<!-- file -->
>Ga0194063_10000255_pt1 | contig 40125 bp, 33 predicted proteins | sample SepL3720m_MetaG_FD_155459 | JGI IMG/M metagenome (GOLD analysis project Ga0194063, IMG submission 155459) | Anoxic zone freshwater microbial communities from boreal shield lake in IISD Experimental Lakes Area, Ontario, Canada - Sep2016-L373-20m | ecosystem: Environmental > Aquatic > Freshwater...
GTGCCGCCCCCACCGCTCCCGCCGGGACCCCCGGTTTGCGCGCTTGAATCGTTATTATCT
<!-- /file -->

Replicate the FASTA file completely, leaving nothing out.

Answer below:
>Ga0194063_10000255_pt1 | contig 40125 bp, 33 predicted proteins | sample SepL3720m_MetaG_FD_155459 | JGI IMG/M metagenome (GOLD analysis project Ga0194063, IMG submission 155459) | Anoxic zone freshwater microbial communities from boreal shield lake in IISD Experimental Lakes Area, Ontario, Canada - Sep2016-L373-20m | ecosystem: Environmental > Aquatic > Freshwater...
GTGCCGCCCCCACCGCTCCCGCCGGGACCCCCGGTTTGCGCGCTTGAATCGTTATTATCT